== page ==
Ta-Wei Chi is a queer science fiction writer in Taipei. His science fiction novel, The Membranes, originally published in Chinese, is available in Japanese, French and English. His science fiction story collection, The Pearls, is available in France. With a PhD in Comparative Literature at UCLA, he is associate professor of Taiwanese literature at National Chengchi University in Taipei, where he teaches LGBT studies and disability studies. His monograph in Chinese discusses LGBT and literature in Taiwanese history from the 1960s to the new millennium.

♦About the Translator
Ari Larissa Heinrich is a Professor of Chinese literature and media at the Australian National University. He is the author of Chinese Surplus: Biopolitical Aesthetics and the Medically Commodified Body (2018) and other books, and the translator of Qiu Miaojin’s novel Last Words from Montmartre (2014). He translated Ta-Wei Chi's novel The Membranes into English.

♦About the Moderator
Tze-lan Sang is Professor of Chinese Literature and Media at Michigan State University. Her main research interests are gender and sexuality studies, documentary film, and Taiwan studies. Among her major publications are The Emerging Lesbian: Female Same-Sex Desire in Modern China (Chicago, 2003) and Documenting Taiwan on Film: Issues and Methods in New Documentaries (Routledge, 2012). She is currently finishing a book titled Taiwan’s Women Documentary Filmmakers: Public Intellectuals and Innovative Artists. She is also a poet. Her poetry collection Time Capsules was published in Taipei in 2021 (Xiuwei).

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Stunning Live Performance Film at FirstWorks: 《Jazz Changed, Jazz Changes, Jazz Changin’》by Taiwan’s “Vincent Hsu and his ensemble Soy La Ley Afro-Cuban Jazz Band” on November 12, 8pm
The Taipei Cultural Center in New York and FirstWorks are proud to present this stunning live performance film created by Taiwanese jazz artist Vincent Hsu (徐崇育) and his ensemble, Soy La Ley Afro-Cuban Jazz Band (Soy La Ley古巴爵士樂團). Born in Changhua, Taiwan, Hsu is an award-winning bassist and composer who fuses jazz and Afro-Cuban music with his Taiwanese roots.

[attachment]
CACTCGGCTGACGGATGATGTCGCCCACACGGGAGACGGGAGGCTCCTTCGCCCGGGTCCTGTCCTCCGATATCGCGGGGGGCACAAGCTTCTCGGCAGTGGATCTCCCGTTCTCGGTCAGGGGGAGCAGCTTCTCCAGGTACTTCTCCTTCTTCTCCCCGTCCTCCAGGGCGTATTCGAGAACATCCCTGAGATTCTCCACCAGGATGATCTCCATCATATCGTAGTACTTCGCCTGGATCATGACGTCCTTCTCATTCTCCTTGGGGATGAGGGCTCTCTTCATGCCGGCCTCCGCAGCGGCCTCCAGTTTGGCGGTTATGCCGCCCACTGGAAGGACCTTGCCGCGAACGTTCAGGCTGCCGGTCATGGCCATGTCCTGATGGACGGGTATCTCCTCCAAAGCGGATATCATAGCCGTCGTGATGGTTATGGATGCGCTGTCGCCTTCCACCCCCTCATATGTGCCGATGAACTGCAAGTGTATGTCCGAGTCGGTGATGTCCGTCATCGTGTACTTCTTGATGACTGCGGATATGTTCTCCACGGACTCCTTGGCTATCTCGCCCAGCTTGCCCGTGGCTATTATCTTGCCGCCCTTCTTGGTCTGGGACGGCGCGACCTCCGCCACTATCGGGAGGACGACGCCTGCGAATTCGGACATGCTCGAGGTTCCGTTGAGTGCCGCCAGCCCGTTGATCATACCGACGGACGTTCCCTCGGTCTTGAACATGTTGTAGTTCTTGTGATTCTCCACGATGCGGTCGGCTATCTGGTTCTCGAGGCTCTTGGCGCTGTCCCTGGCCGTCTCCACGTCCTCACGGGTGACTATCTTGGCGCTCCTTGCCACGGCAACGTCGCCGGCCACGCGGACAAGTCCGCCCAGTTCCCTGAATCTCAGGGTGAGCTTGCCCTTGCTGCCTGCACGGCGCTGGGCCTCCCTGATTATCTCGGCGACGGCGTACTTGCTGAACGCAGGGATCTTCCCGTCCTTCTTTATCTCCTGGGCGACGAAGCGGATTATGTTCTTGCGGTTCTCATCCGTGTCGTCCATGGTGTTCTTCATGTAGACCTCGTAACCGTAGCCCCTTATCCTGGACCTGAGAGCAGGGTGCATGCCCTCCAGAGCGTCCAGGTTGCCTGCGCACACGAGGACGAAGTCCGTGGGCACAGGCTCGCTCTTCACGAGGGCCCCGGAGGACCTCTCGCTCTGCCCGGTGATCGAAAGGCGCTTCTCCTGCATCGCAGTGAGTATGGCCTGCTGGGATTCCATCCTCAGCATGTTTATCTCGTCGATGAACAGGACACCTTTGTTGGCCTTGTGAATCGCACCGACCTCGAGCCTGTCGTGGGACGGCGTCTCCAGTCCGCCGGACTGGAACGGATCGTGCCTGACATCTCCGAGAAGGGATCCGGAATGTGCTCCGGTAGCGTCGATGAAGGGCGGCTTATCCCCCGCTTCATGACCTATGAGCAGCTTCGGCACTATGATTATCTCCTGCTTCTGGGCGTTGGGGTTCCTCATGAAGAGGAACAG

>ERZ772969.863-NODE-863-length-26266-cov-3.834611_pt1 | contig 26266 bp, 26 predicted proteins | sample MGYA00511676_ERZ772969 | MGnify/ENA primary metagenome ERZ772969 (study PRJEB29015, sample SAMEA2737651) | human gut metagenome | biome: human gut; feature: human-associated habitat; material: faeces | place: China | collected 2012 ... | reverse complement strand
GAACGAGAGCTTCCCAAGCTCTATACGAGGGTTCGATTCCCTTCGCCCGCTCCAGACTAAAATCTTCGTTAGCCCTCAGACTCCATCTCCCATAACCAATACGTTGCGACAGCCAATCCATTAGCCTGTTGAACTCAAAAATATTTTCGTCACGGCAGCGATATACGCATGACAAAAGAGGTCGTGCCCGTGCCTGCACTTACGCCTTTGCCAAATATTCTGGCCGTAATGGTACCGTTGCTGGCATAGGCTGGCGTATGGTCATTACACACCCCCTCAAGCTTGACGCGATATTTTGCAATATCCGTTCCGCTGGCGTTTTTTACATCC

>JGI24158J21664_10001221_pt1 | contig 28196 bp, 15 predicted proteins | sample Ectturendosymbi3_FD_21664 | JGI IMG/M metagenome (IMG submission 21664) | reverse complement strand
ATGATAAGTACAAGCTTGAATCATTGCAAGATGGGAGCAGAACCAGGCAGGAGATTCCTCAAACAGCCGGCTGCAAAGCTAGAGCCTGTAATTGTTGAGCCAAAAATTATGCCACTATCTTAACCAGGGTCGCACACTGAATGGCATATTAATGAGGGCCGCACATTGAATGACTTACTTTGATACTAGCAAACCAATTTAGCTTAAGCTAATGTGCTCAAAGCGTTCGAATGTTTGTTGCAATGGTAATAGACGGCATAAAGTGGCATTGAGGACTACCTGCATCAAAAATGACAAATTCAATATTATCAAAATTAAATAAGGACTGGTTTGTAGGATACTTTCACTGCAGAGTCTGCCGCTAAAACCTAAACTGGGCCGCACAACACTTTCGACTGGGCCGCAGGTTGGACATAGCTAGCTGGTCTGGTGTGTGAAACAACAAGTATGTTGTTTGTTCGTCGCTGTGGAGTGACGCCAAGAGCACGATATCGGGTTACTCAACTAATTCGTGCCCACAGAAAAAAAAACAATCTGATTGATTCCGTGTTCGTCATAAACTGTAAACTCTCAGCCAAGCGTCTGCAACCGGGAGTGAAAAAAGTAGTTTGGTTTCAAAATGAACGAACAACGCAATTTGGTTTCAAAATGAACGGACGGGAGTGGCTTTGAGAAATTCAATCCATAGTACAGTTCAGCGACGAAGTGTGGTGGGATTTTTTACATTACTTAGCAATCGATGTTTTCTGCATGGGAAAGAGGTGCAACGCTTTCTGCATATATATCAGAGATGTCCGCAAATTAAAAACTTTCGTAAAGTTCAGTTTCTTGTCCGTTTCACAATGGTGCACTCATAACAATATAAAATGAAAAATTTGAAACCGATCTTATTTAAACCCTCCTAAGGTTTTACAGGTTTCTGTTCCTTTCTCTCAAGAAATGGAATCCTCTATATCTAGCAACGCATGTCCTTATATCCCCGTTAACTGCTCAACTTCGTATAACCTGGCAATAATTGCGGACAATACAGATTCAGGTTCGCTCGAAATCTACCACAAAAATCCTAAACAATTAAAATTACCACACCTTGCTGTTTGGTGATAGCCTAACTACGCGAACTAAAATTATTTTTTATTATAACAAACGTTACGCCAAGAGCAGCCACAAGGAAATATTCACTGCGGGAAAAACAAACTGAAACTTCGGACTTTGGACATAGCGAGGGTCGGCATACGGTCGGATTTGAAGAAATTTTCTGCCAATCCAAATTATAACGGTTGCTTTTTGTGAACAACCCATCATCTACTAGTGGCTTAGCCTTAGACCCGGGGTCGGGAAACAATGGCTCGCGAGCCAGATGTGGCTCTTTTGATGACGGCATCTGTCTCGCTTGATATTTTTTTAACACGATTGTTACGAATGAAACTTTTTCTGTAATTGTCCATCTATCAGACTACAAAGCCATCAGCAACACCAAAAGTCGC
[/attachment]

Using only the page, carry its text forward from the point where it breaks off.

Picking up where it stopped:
The band’s newest program of 《Jazz Changed, Jazz Changes, Jazz Changin’》live performance film will be streaming at FirstWorks’ Facebook on Friday, November 12, 8 PM ET.

Streaming On-Demand November 12-19 on the FirstWorks Virtual Stage - Get your FREE tickets here ->

“How has jazz changed the world? How is it changing the world? How has jazz itself changed?” Reflecting on these questions, Hsu’s film is a thrilling tribute to a uniquely African American art form, and an acknowledgment of the indelible impact jazz has left on people and societies around the world.

Featuring impeccable sound and spectacular settings unique to this island nation, the performance film reflects both the everyday and traditional life in Taiwan, while showing that jazz is alive and well beyond its birthplace. Interview clips with prominent musicians and scholars are also featured, including with Hsu's mentor, the legendary bassist Cecil McBee, historian Loren Schoenberg, drummer and educator Jerome Jennings, and poet and writer Naomi Extra.

♠About the Band
Formed in 2010, Vincent Hsu & Soy La Ley Afro-Cuban Jazz Band (徐崇育& Soy La Ley古巴爵士樂團)aims to infuse their Taiwanese roots to the practices of jazz and Afro-Cuban music style, leading audiences to experience the unpredictability of jazz improvisation through Afro-Cuban rhythms. Their debut album ‘In Our Blood’ was released in June 2018. It won the “Best Jazz Single of the Year” with Vincent Hsu’s composition “Dreamer's Blues” at the 2018 Golden Indie Music Awards, and was also honored with the Global Music Awards' Silver Medal for Outstanding Achievement in 2019.

Vincent Hsu, the founder/bandleader has been touring worldwide, including Madrid International Jazz Festival, Busan Jazz Festival, Taichung Jazz Festival, National Theater & Concert Hall Summer Jazz Festival, and Macau Jazz Festival, among others. Taking the combination of Latin music and jazz as a form of bilingualism, Hsu is an inheritor of the musical lineage that originates in New York’s Spanish Harlem. Three distinct cultures intersect and interweave to shape the sonic character of his band: the singular power of African polyrhythms come together with the fusion of Latin and jazz improvisation in a profusion of Taiwanese compositional elements that give rise to vivid storytelling. Vincent Hsu & Soy La Ley Afro-Cuban Jazz Band have taken the dual vernaculars of Afro-Cuban music and jazz, and left their own musical mark through the creation of an original work that embraces the context of Taiwan’s own soundscape.